Juggling angry Russians, the British Mi5, and an international terrorist, debonair art dealer and part time rogue Charlie Mortdecai races to recover a stolen painting rumored to contain a code that leads to lost gold.
Hard-drinking journalist Paul Kemp takes a job at a besieged newspaper in San Juan, Puerto Rico. His volatile editor, Lotterman, assigns him to tourist pieces and horoscopes, but promises more. Paul rooms with Sala, an aging and equally alcoholic reporter, in a rundown flat. Sanderson, a wealthy entrepreneur, hires Paul to flack for a group of investors who plan to buy an island near the capital and build a resort. Sanderson's girl-friend, the beguiling Chenault, bats her eyes at Paul. His loyalties face challenges when he and Sala get in trouble with locals, when a Carnival dance enrages Sanderson, and when the paper hits the skids. Is the solution always alcohol? Written by
Johnny Depp suspended his sobriety for this film in order to experience the effects of liquors depicted. See more »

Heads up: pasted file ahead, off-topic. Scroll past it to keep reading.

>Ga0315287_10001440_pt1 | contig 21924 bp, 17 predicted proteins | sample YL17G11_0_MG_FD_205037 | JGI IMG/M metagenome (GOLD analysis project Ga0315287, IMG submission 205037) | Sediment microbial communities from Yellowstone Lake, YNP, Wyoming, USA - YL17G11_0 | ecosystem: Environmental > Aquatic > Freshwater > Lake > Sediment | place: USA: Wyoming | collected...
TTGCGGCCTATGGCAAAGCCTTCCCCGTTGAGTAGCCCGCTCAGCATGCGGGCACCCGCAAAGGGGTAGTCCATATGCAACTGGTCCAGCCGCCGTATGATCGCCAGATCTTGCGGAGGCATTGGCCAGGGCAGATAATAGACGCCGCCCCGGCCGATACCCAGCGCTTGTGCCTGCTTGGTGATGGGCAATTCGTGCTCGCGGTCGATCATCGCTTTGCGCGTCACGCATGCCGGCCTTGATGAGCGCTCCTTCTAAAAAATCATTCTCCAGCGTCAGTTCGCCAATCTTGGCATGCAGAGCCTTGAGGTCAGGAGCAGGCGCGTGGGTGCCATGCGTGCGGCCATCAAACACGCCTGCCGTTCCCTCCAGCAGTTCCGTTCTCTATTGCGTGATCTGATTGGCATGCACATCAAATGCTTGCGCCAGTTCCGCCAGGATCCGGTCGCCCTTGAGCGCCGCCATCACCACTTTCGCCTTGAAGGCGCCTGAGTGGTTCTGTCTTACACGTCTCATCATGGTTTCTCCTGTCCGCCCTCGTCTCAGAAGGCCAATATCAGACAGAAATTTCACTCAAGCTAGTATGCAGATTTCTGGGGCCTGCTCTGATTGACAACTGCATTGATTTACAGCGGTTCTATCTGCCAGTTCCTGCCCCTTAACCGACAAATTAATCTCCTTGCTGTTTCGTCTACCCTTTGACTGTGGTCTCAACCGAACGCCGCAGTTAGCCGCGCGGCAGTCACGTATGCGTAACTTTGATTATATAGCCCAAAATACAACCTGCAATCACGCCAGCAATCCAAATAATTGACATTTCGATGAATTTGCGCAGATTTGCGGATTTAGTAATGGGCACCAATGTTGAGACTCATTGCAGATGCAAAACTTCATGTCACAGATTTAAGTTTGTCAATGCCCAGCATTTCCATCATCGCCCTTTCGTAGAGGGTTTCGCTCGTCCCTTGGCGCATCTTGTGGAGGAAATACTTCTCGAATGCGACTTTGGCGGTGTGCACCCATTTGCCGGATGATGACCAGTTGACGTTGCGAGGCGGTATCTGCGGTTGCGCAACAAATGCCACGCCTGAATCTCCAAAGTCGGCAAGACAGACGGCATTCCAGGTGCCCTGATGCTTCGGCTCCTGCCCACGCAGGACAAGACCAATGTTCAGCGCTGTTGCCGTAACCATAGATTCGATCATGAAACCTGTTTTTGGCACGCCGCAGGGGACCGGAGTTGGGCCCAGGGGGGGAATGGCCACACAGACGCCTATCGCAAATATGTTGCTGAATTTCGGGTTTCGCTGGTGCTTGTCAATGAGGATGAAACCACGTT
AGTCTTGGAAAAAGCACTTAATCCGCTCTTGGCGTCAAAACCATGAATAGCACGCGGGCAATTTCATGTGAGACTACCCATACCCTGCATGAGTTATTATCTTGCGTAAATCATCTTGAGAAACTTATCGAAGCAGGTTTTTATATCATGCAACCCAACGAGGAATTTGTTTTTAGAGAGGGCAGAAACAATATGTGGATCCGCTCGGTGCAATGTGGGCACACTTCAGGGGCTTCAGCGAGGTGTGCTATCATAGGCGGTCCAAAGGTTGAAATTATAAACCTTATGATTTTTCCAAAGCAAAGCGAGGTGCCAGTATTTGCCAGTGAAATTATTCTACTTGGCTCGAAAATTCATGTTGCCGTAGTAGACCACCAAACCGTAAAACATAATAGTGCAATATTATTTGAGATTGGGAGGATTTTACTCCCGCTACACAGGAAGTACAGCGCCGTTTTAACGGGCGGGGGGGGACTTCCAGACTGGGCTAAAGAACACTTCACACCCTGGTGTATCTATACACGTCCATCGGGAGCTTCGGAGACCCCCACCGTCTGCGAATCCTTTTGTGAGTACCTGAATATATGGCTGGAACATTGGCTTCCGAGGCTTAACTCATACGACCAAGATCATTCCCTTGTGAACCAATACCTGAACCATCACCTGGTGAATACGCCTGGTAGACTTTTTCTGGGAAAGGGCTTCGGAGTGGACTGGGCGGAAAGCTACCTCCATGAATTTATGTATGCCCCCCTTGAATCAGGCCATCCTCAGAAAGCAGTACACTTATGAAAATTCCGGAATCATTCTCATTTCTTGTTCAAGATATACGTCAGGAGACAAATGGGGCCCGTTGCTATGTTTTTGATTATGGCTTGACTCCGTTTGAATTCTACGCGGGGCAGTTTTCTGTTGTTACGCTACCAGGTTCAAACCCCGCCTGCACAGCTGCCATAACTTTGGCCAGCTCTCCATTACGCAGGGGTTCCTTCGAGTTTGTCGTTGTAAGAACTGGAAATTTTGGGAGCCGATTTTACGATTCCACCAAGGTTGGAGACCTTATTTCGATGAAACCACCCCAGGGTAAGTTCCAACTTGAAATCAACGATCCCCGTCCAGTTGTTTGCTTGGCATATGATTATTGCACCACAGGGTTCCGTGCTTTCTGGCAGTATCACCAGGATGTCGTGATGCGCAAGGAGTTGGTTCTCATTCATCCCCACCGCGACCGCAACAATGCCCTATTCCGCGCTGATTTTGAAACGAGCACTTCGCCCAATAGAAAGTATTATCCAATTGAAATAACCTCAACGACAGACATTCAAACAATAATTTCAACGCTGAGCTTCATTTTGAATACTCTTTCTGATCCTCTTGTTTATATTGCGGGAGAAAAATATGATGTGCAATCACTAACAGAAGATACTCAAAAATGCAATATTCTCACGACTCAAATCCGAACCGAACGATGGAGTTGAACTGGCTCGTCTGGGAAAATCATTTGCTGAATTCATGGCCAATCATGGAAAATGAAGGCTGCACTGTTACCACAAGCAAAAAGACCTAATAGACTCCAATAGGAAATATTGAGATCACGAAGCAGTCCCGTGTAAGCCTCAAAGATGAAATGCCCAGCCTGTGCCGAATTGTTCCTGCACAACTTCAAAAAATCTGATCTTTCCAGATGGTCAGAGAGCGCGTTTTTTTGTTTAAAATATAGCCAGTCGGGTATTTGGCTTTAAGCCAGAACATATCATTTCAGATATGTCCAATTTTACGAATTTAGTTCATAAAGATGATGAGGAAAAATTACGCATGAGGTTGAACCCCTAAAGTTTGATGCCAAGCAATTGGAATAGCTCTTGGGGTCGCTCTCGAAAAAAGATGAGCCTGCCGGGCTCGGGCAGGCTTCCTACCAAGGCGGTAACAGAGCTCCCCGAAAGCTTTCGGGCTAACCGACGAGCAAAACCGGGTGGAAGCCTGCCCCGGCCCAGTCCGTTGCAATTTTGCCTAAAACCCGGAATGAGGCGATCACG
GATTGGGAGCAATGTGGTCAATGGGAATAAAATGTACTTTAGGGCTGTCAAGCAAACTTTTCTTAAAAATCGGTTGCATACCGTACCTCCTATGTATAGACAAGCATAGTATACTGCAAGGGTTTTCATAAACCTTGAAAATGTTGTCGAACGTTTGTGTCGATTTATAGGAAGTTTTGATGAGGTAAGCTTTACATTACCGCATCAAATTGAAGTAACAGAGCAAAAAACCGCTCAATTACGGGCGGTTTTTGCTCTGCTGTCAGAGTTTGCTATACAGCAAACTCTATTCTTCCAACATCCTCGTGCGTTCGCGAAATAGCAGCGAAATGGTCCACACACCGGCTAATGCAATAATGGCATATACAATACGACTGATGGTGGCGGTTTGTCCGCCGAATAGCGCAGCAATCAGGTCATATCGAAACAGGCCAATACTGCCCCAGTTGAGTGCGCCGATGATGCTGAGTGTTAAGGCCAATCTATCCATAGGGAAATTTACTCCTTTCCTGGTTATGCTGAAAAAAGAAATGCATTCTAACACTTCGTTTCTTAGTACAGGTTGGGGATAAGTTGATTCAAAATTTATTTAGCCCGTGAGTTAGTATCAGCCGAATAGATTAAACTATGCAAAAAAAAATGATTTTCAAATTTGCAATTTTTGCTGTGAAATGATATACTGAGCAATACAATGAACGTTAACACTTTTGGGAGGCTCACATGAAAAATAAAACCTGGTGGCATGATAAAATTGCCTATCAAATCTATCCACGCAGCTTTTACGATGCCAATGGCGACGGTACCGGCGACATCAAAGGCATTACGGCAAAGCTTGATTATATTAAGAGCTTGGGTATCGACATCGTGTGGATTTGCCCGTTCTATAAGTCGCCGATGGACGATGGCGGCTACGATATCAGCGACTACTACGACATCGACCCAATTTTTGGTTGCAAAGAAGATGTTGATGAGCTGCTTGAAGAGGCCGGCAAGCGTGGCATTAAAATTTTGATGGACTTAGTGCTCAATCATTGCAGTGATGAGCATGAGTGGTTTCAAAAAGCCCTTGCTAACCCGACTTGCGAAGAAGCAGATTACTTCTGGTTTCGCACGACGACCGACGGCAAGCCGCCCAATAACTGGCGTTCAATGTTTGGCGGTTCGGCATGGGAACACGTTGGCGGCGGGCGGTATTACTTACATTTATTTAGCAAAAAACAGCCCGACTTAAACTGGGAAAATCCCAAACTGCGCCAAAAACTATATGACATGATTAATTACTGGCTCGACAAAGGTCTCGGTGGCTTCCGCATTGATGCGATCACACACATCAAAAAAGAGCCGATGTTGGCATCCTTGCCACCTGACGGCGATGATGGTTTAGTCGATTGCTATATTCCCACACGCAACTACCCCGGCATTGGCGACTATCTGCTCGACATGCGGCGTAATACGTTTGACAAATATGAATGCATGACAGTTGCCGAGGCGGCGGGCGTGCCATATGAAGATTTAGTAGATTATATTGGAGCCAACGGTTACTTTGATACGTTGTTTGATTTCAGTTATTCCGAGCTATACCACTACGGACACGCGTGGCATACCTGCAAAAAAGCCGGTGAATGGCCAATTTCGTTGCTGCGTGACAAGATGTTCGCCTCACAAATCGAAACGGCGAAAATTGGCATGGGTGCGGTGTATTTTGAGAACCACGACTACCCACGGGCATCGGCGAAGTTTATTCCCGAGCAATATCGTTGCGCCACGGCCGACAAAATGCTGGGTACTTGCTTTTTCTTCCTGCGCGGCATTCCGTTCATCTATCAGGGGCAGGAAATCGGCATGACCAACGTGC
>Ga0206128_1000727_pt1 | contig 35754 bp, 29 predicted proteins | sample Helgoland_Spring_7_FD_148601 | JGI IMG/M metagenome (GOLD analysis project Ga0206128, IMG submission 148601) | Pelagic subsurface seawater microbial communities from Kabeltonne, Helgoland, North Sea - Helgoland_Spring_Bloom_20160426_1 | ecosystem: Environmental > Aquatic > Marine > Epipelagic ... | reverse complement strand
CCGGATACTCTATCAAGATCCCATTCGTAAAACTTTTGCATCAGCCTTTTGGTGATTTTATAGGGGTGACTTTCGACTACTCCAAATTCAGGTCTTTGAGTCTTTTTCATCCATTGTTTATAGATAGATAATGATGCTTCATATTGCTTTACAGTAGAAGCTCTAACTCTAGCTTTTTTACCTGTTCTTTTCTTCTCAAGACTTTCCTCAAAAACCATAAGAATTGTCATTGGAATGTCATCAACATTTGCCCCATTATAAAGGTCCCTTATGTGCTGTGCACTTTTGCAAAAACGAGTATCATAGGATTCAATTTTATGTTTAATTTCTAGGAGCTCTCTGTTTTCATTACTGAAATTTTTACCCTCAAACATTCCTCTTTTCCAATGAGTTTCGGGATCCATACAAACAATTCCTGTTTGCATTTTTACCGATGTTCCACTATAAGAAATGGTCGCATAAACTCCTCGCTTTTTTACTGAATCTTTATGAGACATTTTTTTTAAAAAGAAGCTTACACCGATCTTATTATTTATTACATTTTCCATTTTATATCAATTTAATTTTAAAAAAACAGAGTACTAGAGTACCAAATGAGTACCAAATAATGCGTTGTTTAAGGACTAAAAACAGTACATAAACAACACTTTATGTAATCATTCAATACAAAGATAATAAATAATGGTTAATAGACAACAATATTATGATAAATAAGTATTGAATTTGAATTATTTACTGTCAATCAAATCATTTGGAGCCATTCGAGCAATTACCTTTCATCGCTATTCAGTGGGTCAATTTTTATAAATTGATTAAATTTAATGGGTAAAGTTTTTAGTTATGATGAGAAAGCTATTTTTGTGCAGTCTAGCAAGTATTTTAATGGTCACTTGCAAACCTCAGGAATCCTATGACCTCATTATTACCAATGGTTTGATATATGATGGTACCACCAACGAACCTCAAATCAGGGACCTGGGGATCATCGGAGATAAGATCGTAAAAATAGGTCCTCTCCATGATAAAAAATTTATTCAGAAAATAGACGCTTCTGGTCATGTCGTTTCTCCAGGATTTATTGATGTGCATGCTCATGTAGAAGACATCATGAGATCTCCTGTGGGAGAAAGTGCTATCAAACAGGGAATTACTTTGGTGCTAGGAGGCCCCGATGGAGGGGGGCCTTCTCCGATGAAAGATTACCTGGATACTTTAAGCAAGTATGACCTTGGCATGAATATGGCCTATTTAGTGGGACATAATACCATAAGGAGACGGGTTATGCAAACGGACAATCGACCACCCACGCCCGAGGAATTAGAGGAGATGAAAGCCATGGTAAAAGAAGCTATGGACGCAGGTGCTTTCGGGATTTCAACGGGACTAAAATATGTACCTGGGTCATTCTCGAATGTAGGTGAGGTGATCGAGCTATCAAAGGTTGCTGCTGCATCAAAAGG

When Kemp and Sala experience the effects of the mysterious drug while walking outside by the docks, the lobster in the tank is a Maine lobster (large claws), not a Caribbean lobster (no claws). See more »
Why don't you go die a slow and agonizingly painful death?
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I'm a huge Hunter S Thompson fan, but I was feeling very weary of this film since it has been shelved for almost a year now. I attended the world premiere last night, and I can report with absolute sincerity that if you loved HST's work, this will not disappoint.
The one problem many die hard fans of the book may have is with the character of Sanderson. In the book Paul Kemp and Sanderson represent the dueling persona's of Hunter, one being a cutthroat athletic type, the other being the booze-hound anti-authoritarian. In this film, Johnny Depp plays more to the character being a young HST and combines the characteristics of both into Kemp. Some may have a problem with this, but the movie is stronger for it as you are only rooting for the protagonist while giving the story a strong antagonist, a necessity in filmmaking.
In my eyes, this is Bruce Robinson's best work on screen to date, Johnny Depp is absolutely awe-inspiringly believable as a very young and constrained Hunter, and the cast could not have been more dead on. I'll be seeing this several more times in the theaters in the coming months.
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